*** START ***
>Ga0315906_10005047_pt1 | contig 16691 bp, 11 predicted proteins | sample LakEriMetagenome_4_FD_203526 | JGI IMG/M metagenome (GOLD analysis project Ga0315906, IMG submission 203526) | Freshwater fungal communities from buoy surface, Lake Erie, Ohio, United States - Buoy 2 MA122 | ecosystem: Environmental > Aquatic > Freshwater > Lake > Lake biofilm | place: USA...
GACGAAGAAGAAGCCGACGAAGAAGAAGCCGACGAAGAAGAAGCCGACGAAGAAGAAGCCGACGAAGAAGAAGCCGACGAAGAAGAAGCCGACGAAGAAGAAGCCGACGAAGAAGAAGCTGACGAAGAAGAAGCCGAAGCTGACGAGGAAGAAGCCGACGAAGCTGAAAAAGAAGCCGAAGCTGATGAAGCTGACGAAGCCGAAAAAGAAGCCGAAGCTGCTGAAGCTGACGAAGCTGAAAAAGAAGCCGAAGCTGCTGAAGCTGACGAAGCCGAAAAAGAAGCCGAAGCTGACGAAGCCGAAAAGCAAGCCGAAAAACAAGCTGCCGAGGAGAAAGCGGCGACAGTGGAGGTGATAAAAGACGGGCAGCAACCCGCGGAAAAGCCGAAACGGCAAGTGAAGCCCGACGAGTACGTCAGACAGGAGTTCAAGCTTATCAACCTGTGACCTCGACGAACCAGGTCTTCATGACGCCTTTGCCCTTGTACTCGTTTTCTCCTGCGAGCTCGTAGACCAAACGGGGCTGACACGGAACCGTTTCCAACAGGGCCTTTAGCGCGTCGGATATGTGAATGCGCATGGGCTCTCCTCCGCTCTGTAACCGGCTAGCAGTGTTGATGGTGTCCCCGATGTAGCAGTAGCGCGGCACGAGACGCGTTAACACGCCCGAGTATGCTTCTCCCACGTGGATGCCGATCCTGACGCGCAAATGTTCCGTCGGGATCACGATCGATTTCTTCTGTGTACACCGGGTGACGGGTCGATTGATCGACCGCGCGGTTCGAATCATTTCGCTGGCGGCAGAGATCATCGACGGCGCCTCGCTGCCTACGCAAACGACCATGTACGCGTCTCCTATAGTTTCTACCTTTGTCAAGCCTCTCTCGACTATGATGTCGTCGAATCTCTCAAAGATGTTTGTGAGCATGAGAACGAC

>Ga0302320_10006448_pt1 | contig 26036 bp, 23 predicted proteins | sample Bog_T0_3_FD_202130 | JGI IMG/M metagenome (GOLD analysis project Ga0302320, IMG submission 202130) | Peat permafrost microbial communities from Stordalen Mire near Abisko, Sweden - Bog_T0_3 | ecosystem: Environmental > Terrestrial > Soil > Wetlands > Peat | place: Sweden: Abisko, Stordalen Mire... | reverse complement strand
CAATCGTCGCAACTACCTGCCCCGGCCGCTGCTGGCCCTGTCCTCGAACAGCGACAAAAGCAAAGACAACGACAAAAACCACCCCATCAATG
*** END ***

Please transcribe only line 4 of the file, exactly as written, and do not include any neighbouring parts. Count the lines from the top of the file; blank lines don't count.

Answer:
CAATCGTCGCAACTACCTGCCCCGGCCGCTGCTGGCCCTGTCCTCGAACAGCGACAAAAGCAAAGACAACGACAAAAACCACCCCATCAATG